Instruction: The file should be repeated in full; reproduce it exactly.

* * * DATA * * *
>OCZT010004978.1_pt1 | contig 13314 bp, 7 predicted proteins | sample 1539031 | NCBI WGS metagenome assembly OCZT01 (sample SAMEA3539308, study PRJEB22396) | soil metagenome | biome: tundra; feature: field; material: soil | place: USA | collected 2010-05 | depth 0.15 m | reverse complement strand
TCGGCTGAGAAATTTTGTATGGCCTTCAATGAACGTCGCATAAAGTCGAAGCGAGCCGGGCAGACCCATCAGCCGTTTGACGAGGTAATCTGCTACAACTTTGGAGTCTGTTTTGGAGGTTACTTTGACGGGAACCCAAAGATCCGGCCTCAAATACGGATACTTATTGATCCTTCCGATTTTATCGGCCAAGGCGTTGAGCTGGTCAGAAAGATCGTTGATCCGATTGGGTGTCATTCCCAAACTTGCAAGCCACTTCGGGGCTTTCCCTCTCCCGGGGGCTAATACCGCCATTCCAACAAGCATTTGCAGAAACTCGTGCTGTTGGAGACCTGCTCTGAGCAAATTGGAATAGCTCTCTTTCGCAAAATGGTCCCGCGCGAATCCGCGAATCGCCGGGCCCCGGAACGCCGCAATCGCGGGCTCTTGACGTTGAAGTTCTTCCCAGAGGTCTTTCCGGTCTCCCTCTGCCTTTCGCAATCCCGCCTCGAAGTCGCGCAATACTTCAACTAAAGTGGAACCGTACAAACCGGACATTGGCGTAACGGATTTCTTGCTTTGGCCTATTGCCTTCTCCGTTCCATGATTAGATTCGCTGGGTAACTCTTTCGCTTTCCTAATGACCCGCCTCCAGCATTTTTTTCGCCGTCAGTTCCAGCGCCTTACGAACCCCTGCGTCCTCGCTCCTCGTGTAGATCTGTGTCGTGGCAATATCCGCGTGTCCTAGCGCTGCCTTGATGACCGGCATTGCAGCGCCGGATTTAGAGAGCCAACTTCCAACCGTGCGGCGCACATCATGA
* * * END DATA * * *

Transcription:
>OCZT010004978.1_pt1 | contig 13314 bp, 7 predicted proteins | sample 1539031 | NCBI WGS metagenome assembly OCZT01 (sample SAMEA3539308, study PRJEB22396) | soil metagenome | biome: tundra; feature: field; material: soil | place: USA | collected 2010-05 | depth 0.15 m | reverse complement strand
TCGGCTGAGAAATTTTGTATGGCCTTCAATGAACGTCGCATAAAGTCGAAGCGAGCCGGGCAGACCCATCAGCCGTTTGACGAGGTAATCTGCTACAACTTTGGAGTCTGTTTTGGAGGTTACTTTGACGGGAACCCAAAGATCCGGCCTCAAATACGGATACTTATTGATCCTTCCGATTTTATCGGCCAAGGCGTTGAGCTGGTCAGAAAGATCGTTGATCCGATTGGGTGTCATTCCCAAACTTGCAAGCCACTTCGGGGCTTTCCCTCTCCCGGGGGCTAATACCGCCATTCCAACAAGCATTTGCAGAAACTCGTGCTGTTGGAGACCTGCTCTGAGCAAATTGGAATAGCTCTCTTTCGCAAAATGGTCCCGCGCGAATCCGCGAATCGCCGGGCCCCGGAACGCCGCAATCGCGGGCTCTTGACGTTGAAGTTCTTCCCAGAGGTCTTTCCGGTCTCCCTCTGCCTTTCGCAATCCCGCCTCGAAGTCGCGCAATACTTCAACTAAAGTGGAACCGTACAAACCGGACATTGGCGTAACGGATTTCTTGCTTTGGCCTATTGCCTTCTCCGTTCCATGATTAGATTCGCTGGGTAACTCTTTCGCTTTCCTAATGACCCGCCTCCAGCATTTTTTTCGCCGTCAGTTCCAGCGCCTTACGAACCCCTGCGTCCTCGCTCCTCGTGTAGATCTGTGTCGTGGCAATATCCGCGTGTCCTAGCGCTGCCTTGATGACCGGCATTGCAGCGCCGGATTTAGAGAGCCAACTTCCAACCGTGCGGCGCACATCATGA